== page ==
Only In Jamaica - Part 1: The "Masacraw" Of The Queen's EnglishPublished Mar 7, 2011
Being a full-time mom, wife and a part-time teacher does not often allow me the time to engage in one of my favourite past-times, writing. My husband has been prodding me for years to write more and I keep telling him I have no time, which is true, but I believe maybe I needed to be inspired. So started my quest:"What should I write about?" and then it hit me-Jamaica!!! After all there is much on the rock to fill a thousand books. So here's the first look at a series I like to call "ONLY IN JAMAICA-PART 1: THE "MASACRAW" OF THE QUEEN'S ENGLISH.
I never cease to be amazed at the many ingenious ways that our people find to “masacraw” (massacre) the English Language. The interesting thing is that many of them do it and do not even realize that what they are saying is wrong. The daily news is chock full of such examples, not to mention everyday life in general. I am sure we have all heard of at least one instance of Jamaicans doing what we do best-talking. Now I can't promise you that the following will enhance your intellect, instead my intentions are purely to provide you with an opportunity to engage in gut-busting-kin-puppa-lick laughter. I won't even comment on the fact that this state of affairs shows how we struggle with the English Language and that our people and our students really need serious help but again, another time and place for such serious discussion.
SCENARIO 1: I'm sitting in a classroom and the Form Teacher enters to mark the afternoon register. He proceeds to mark one boy absent for the morning session and the students protests loudly.
TEACHER: "You were not present this morning when I came".
STUDENT: "Yes sir, I was here".
TEACHER: "Where were you? Where were you".
(Getting equally annoyed with the teacher, the student replies, with great emotion.)
STUDENT: "Where we me? Where were me? How you mean- Where were me?"
Now you know how I was trying not to laugh and had to exercise much restraint not to start rolling on the ground an "gi laugh fi peas soup" because I could not believe what I had just heard. What also struck me is that the student asked the questions with such confidence and I doubt he even realized what he said.
SCENARIO 2: This was related to me by a friend.
A lady gets up to give testimony in church and relying on a popular hymn which has the words "JUST AS I AM THINE OWN TO BE.......says: "Jesus never said you should be just like a potato, he didn’t say to be just like a dasheen, he said to be just like a yam". Now like the student this lady never tried to reason out what the real words were, she simply repeated what she thought she heard and you can very well imagine the conviction with which she said it, given we have all been to church and have seen how we in Jamaica testify.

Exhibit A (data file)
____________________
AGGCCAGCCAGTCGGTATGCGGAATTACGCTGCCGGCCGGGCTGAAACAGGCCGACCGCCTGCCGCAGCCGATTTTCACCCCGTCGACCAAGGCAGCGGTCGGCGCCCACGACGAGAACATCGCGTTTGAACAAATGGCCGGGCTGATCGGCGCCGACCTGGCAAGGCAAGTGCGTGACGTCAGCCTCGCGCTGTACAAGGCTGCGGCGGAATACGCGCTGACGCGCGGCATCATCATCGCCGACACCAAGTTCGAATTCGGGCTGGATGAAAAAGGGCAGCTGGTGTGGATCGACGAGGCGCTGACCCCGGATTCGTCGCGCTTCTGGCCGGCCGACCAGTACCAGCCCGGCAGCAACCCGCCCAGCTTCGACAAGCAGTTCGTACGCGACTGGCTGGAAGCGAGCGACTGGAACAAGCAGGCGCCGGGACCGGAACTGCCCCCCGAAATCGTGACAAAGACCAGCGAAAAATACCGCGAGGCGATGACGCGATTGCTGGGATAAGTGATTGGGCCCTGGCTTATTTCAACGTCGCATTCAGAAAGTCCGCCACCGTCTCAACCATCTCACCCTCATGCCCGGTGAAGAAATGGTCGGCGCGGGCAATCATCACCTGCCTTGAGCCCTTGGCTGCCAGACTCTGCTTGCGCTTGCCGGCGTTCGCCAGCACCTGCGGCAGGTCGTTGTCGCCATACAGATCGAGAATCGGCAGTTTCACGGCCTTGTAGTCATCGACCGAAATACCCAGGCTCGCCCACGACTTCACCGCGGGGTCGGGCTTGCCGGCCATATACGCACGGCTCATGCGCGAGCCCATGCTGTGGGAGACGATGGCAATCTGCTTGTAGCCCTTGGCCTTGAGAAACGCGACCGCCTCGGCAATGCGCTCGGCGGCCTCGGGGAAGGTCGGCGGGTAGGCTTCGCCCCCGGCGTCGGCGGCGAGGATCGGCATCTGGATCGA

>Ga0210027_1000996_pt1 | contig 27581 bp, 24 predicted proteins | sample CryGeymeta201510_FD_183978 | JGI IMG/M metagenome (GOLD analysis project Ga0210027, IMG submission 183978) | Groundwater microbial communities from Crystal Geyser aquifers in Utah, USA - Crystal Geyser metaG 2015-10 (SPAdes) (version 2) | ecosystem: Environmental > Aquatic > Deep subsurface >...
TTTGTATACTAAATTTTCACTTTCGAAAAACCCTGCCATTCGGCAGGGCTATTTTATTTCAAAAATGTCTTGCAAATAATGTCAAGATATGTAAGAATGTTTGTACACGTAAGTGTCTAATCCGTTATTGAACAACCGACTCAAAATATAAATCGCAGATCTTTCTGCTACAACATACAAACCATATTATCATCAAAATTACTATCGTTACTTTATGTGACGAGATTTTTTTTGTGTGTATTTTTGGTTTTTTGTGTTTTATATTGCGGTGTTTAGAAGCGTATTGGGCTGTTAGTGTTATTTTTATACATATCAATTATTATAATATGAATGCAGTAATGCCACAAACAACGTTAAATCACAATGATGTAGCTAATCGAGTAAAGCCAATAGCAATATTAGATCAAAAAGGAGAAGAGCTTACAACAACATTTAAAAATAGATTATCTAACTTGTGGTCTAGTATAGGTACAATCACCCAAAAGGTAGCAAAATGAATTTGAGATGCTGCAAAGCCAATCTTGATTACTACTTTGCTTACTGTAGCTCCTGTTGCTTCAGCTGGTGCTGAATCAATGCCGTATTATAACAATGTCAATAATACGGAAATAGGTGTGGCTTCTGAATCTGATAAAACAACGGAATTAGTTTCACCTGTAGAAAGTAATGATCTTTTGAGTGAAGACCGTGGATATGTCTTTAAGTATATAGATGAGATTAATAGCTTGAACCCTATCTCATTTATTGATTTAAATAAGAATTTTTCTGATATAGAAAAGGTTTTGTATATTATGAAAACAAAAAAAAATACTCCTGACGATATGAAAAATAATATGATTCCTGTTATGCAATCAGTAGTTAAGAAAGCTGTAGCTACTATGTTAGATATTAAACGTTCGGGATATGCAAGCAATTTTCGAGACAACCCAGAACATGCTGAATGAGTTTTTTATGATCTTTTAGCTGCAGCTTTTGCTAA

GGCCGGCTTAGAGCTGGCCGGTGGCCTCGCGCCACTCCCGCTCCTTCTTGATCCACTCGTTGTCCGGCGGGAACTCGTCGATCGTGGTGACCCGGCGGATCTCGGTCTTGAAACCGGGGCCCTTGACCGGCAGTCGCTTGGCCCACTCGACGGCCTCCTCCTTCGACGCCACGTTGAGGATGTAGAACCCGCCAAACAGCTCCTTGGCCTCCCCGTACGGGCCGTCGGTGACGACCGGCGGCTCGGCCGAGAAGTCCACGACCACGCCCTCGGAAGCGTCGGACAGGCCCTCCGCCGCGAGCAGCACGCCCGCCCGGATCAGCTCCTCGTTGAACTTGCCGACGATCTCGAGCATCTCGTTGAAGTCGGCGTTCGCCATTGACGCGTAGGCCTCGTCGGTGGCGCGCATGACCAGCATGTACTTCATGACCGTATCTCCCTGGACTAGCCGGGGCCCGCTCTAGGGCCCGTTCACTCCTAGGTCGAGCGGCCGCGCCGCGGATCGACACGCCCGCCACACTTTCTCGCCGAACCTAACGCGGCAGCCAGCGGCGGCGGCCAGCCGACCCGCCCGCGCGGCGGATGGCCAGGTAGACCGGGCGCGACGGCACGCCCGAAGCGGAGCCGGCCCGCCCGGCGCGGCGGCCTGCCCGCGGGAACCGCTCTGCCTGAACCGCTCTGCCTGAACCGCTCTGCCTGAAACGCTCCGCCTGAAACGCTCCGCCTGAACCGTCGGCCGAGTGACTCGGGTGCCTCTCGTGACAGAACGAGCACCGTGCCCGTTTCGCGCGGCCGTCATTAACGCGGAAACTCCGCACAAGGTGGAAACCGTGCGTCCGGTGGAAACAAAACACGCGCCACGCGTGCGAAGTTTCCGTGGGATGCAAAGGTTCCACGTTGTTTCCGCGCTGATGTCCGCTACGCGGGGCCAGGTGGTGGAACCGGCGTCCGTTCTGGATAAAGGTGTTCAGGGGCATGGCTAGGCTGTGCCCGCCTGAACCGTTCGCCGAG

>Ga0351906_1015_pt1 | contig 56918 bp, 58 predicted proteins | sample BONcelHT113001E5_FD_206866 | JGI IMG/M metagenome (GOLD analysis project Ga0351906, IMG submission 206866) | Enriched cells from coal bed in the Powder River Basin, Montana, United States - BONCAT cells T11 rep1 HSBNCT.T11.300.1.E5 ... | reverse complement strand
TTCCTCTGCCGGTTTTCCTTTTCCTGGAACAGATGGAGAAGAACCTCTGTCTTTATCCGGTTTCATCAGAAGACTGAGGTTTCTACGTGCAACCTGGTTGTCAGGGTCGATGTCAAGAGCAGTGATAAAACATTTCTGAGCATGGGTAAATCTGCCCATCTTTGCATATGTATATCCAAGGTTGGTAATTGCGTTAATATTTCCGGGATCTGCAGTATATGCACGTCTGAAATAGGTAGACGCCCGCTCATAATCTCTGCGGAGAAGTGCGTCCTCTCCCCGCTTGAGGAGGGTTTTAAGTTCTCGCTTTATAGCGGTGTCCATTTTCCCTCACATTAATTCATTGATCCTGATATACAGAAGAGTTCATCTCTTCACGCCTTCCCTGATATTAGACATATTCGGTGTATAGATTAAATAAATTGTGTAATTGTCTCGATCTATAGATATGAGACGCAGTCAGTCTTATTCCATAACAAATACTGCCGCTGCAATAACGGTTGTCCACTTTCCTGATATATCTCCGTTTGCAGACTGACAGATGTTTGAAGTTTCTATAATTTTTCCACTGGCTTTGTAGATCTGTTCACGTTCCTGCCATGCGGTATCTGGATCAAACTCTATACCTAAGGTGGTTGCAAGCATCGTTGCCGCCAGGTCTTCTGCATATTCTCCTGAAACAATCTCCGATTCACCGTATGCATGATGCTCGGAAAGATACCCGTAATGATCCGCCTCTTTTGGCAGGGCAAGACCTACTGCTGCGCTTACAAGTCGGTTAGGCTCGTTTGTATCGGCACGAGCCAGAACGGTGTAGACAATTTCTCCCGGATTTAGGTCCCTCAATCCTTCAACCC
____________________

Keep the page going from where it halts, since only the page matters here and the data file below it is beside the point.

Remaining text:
SCENARIO 3: I was walking through Emancipation Park and was approached by a lady who says: "Hello, good night, we are holding a village for the Haitian people, so can you give a donation please". Now for a few seconds I wondered what the hell she was talking about but then I remembered seeing a lot of candles in the park and in fact the earthquake had only recently occurred in Haiti, so I realized that what she really meant to say was that they were keeping a VIGIL. Again, Miss Lady never skip a beat and I am sure she repeated it to many other persons throughout the night.
SCENARIO 4: Again, this was related to me by a friend.
A long line of people are waiting in a popular local bank and in waltzes a dapper and distinguished looking man who proceeds straight to the cashier window, bypassing all who were already waiting. Of course, they reacted quite angrily to this and the following exchange occurs:
QUEQUE: "A wha do dis man doh eh-a weh him come from-bout him a cut di line-him no see wi?"
WELL DRESSED MAN: "Do you know who I am? Do you know who I am?
MAN AT THE BACK: (He steps out of the line)- "I don't care who you am.............."
Talk about opening yuh mouth an put yuh foot in deh.
Now there are so many others that I could relate but a feel sorry fi yuh from all di laughing so I'm gonna take it easy and give you some homework -(real teacher eeh). The following are words and phrases that I have received in essays or that people/students have said either on the news or when speaking in general. Try to figure them out, I sure had a good time reading and hearing them. Here goes:
- “Aspects of this project will be curried”-trust me this has nothing to do with curry chicken.
- “Dem nah hole wi astrije down here”
Then there are:
- ON A TAXI: "Sloid as a rock"
- ON A SIGN FOR A SIDEWALK COOKSHOP: Strue peas
Mi gone yaah, cause just writing them a mek mi pap up. Next installment-ONLY IN JAMAICA: THE HIGH SCHOOL EDITION. Happy laughing.
3 comment(s) on this page. Add your own comment below.
This is a funny article, had me laughing out loud! When the laughter subsided it also became sad, especially knowing that students were submitting these in essays. Number 8 had me guessing for awhile, finally figured it out... 'hostage"!
A long line of people are waiting in a popular local bank and in waltzes a dapper and distinguished looking man